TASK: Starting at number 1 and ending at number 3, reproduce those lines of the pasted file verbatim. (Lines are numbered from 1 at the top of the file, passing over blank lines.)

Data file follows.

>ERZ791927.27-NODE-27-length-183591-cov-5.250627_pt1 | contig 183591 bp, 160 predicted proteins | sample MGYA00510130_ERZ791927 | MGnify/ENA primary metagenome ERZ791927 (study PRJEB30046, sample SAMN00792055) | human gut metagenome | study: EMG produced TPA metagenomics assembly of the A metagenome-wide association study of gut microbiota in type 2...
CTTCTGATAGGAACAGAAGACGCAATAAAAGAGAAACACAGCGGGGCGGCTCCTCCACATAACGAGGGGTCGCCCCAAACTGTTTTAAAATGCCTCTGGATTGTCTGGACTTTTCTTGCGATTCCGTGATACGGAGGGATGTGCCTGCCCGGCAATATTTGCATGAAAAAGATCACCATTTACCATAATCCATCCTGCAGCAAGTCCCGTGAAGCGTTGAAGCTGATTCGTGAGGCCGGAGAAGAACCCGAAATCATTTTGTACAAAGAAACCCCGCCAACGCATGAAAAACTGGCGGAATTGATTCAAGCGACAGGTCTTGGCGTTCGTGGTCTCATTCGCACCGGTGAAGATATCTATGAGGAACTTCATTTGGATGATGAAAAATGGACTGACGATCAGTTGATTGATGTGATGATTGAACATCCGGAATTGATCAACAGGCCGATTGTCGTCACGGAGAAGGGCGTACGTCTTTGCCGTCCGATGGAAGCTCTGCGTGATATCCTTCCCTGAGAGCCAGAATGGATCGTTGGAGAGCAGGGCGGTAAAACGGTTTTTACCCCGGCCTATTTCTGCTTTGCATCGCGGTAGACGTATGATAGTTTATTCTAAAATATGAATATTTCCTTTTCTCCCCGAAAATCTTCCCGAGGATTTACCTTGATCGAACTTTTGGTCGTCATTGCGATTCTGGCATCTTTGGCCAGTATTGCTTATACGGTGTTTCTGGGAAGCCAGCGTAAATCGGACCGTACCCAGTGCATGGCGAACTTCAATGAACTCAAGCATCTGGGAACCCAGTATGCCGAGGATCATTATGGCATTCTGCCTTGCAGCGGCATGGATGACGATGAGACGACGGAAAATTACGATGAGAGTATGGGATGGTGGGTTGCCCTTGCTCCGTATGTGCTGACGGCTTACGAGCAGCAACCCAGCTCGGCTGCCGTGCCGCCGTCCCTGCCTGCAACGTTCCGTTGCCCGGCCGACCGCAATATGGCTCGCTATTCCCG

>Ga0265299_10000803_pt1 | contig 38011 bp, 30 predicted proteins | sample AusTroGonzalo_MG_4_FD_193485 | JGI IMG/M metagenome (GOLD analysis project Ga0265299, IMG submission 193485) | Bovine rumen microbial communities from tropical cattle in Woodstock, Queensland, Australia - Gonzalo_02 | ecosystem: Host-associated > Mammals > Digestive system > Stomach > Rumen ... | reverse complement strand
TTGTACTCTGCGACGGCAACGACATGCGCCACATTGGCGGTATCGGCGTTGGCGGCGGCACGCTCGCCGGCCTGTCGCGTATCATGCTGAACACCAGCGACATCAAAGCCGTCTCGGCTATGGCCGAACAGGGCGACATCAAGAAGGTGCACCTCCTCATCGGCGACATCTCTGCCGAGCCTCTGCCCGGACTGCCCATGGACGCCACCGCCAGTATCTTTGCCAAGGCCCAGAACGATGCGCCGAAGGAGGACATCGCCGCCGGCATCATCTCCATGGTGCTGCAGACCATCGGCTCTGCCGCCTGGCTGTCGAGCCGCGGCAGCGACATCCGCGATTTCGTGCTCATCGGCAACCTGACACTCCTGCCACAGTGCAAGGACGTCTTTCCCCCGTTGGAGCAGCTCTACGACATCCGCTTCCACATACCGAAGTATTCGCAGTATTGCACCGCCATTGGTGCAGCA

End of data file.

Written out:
>ERZ791927.27-NODE-27-length-183591-cov-5.250627_pt1 | contig 183591 bp, 160 predicted proteins | sample MGYA00510130_ERZ791927 | MGnify/ENA primary metagenome ERZ791927 (study PRJEB30046, sample SAMN00792055) | human gut metagenome | study: EMG produced TPA metagenomics assembly of the A metagenome-wide association study of gut microbiota in type 2...
CTTCTGATAGGAACAGAAGACGCAATAAAAGAGAAACACAGCGGGGCGGCTCCTCCACATAACGAGGGGTCGCCCCAAACTGTTTTAAAATGCCTCTGGATTGTCTGGACTTTTCTTGCGATTCCGTGATACGGAGGGATGTGCCTGCCCGGCAATATTTGCATGAAAAAGATCACCATTTACCATAATCCATCCTGCAGCAAGTCCCGTGAAGCGTTGAAGCTGATTCGTGAGGCCGGAGAAGAACCCGAAATCATTTTGTACAAAGAAACCCCGCCAACGCATGAAAAACTGGCGGAATTGATTCAAGCGACAGGTCTTGGCGTTCGTGGTCTCATTCGCACCGGTGAAGATATCTATGAGGAACTTCATTTGGATGATGAAAAATGGACTGACGATCAGTTGATTGATGTGATGATTGAACATCCGGAATTGATCAACAGGCCGATTGTCGTCACGGAGAAGGGCGTACGTCTTTGCCGTCCGATGGAAGCTCTGCGTGATATCCTTCCCTGAGAGCCAGAATGGATCGTTGGAGAGCAGGGCGGTAAAACGGTTTTTACCCCGGCCTATTTCTGCTTTGCATCGCGGTAGACGTATGATAGTTTATTCTAAAATATGAATATTTCCTTTTCTCCCCGAAAATCTTCCCGAGGATTTACCTTGATCGAACTTTTGGTCGTCATTGCGATTCTGGCATCTTTGGCCAGTATTGCTTATACGGTGTTTCTGGGAAGCCAGCGTAAATCGGACCGTACCCAGTGCATGGCGAACTTCAATGAACTCAAGCATCTGGGAACCCAGTATGCCGAGGATCATTATGGCATTCTGCCTTGCAGCGGCATGGATGACGATGAGACGACGGAAAATTACGATGAGAGTATGGGATGGTGGGTTGCCCTTGCTCCGTATGTGCTGACGGCTTACGAGCAGCAACCCAGCTCGGCTGCCGTGCCGCCGTCCCTGCCTGCAACGTTCCGTTGCCCGGCCGACCGCAATATGGCTCGCTATTCCCG

>Ga0265299_10000803_pt1 | contig 38011 bp, 30 predicted proteins | sample AusTroGonzalo_MG_4_FD_193485 | JGI IMG/M metagenome (GOLD analysis project Ga0265299, IMG submission 193485) | Bovine rumen microbial communities from tropical cattle in Woodstock, Queensland, Australia - Gonzalo_02 | ecosystem: Host-associated > Mammals > Digestive system > Stomach > Rumen ... | reverse complement strand